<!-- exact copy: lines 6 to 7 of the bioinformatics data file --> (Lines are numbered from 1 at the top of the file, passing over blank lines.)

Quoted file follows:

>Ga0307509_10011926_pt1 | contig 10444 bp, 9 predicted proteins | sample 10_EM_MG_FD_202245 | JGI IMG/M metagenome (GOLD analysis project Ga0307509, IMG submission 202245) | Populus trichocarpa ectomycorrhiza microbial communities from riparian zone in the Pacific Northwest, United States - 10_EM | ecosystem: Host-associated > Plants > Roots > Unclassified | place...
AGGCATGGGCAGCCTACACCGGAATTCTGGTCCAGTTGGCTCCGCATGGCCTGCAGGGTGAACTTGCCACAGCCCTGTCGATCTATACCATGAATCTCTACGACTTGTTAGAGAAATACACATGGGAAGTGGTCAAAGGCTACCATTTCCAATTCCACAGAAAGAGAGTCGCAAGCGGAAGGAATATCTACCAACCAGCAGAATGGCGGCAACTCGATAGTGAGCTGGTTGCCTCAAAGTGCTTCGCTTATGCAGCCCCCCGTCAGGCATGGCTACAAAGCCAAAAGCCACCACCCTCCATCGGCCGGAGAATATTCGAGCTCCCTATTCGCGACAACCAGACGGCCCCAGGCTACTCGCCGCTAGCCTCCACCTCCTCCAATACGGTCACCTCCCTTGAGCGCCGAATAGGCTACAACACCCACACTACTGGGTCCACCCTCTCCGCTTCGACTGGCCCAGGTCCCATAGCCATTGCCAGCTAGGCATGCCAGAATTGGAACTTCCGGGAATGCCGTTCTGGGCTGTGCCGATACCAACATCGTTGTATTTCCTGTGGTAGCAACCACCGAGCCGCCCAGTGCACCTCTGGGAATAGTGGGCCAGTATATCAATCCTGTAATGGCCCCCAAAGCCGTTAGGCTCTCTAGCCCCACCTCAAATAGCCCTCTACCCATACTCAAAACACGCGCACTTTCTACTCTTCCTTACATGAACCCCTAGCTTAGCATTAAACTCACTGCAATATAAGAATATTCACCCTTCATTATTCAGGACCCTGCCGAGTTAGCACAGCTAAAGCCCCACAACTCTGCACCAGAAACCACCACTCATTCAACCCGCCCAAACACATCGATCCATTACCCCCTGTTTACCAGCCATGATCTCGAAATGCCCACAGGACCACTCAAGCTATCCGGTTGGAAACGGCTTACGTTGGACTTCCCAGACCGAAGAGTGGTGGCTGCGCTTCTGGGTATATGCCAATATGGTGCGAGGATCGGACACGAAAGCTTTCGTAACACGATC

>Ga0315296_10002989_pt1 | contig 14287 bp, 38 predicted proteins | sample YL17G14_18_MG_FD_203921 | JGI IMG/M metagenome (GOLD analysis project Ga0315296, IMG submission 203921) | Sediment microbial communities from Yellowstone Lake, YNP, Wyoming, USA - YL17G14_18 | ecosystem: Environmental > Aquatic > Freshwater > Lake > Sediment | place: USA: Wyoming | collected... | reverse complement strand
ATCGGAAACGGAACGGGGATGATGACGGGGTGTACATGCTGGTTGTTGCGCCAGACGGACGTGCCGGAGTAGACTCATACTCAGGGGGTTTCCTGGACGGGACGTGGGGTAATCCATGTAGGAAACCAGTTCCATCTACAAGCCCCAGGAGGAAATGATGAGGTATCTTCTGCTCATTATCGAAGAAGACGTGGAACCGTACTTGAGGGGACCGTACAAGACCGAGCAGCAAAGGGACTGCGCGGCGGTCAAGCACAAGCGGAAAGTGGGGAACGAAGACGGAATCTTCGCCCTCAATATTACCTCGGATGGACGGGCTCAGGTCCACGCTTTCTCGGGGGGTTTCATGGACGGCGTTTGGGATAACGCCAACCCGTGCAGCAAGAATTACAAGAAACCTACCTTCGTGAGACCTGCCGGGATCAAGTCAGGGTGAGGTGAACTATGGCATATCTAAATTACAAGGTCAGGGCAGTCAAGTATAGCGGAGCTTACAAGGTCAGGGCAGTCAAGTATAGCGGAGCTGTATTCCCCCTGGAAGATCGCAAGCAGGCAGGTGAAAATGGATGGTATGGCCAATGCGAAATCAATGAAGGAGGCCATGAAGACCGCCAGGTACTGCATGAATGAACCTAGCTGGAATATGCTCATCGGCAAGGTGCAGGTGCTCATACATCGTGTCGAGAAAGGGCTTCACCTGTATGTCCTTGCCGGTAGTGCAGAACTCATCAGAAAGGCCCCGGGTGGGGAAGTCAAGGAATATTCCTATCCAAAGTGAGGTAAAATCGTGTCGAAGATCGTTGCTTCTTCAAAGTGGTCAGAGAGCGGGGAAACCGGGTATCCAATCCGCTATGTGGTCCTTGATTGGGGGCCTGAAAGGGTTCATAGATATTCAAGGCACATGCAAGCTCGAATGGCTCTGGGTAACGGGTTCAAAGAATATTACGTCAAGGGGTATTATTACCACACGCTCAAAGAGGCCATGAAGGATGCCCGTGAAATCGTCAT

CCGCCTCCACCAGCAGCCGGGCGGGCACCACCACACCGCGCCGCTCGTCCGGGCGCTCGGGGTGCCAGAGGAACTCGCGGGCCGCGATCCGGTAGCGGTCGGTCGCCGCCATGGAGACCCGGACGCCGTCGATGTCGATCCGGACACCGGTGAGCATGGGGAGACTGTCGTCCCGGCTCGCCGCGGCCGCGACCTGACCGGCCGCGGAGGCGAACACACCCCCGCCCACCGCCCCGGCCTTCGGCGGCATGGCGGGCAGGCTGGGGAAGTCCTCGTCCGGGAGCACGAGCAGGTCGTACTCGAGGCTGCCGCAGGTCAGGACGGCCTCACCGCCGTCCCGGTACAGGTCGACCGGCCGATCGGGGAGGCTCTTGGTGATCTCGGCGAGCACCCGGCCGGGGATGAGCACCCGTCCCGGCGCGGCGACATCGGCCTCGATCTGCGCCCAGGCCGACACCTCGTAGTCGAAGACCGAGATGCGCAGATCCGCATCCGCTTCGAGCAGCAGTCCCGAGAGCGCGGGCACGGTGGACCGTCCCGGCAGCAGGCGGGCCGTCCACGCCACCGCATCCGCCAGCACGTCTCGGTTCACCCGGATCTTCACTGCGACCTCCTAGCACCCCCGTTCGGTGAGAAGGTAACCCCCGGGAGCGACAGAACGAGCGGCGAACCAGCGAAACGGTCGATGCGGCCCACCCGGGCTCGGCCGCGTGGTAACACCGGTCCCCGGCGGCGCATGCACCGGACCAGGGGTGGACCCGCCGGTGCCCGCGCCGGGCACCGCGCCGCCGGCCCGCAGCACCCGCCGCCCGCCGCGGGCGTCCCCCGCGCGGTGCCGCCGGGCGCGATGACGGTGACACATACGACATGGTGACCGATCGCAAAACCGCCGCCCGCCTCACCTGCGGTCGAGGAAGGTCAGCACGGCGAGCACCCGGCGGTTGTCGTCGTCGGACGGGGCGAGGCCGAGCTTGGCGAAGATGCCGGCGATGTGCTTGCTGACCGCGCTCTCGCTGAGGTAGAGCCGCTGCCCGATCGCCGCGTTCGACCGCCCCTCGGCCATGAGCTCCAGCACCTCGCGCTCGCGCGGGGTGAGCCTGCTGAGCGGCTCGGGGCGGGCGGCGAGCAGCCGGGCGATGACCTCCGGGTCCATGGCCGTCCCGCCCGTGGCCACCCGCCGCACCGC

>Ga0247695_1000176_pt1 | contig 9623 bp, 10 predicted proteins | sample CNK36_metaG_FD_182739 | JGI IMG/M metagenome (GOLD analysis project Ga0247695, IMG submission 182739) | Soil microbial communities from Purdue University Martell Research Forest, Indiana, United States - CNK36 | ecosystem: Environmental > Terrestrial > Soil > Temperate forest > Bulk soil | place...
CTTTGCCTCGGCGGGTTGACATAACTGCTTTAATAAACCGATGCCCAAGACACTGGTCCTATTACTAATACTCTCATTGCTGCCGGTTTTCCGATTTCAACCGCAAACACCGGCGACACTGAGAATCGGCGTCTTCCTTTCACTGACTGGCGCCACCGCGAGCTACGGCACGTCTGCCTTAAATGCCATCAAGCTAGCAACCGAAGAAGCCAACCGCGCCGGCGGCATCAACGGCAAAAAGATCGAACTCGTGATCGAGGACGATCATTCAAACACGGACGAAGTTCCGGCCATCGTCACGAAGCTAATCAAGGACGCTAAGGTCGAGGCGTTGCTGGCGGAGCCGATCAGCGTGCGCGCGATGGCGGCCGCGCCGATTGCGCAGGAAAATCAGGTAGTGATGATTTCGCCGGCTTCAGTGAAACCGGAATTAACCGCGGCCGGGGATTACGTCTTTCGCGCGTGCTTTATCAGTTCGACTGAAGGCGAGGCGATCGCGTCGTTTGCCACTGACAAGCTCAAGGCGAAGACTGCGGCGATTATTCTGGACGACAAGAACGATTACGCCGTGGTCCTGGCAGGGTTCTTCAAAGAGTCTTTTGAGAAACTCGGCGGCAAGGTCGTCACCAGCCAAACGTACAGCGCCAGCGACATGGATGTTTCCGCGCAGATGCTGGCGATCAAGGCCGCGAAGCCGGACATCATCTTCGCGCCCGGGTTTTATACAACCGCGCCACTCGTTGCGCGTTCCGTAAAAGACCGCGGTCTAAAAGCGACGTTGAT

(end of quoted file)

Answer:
>Ga0247695_1000176_pt1 | contig 9623 bp, 10 predicted proteins | sample CNK36_metaG_FD_182739 | JGI IMG/M metagenome (GOLD analysis project Ga0247695, IMG submission 182739) | Soil microbial communities from Purdue University Martell Research Forest, Indiana, United States - CNK36 | ecosystem: Environmental > Terrestrial > Soil > Temperate forest > Bulk soil | place...
CTTTGCCTCGGCGGGTTGACATAACTGCTTTAATAAACCGATGCCCAAGACACTGGTCCTATTACTAATACTCTCATTGCTGCCGGTTTTCCGATTTCAACCGCAAACACCGGCGACACTGAGAATCGGCGTCTTCCTTTCACTGACTGGCGCCACCGCGAGCTACGGCACGTCTGCCTTAAATGCCATCAAGCTAGCAACCGAAGAAGCCAACCGCGCCGGCGGCATCAACGGCAAAAAGATCGAACTCGTGATCGAGGACGATCATTCAAACACGGACGAAGTTCCGGCCATCGTCACGAAGCTAATCAAGGACGCTAAGGTCGAGGCGTTGCTGGCGGAGCCGATCAGCGTGCGCGCGATGGCGGCCGCGCCGATTGCGCAGGAAAATCAGGTAGTGATGATTTCGCCGGCTTCAGTGAAACCGGAATTAACCGCGGCCGGGGATTACGTCTTTCGCGCGTGCTTTATCAGTTCGACTGAAGGCGAGGCGATCGCGTCGTTTGCCACTGACAAGCTCAAGGCGAAGACTGCGGCGATTATTCTGGACGACAAGAACGATTACGCCGTGGTCCTGGCAGGGTTCTTCAAAGAGTCTTTTGAGAAACTCGGCGGCAAGGTCGTCACCAGCCAAACGTACAGCGCCAGCGACATGGATGTTTCCGCGCAGATGCTGGCGATCAAGGCCGCGAAGCCGGACATCATCTTCGCGCCCGGGTTTTATACAACCGCGCCACTCGTTGCGCGTTCCGTAAAAGACCGCGGTCTAAAAGCGACGTTGAT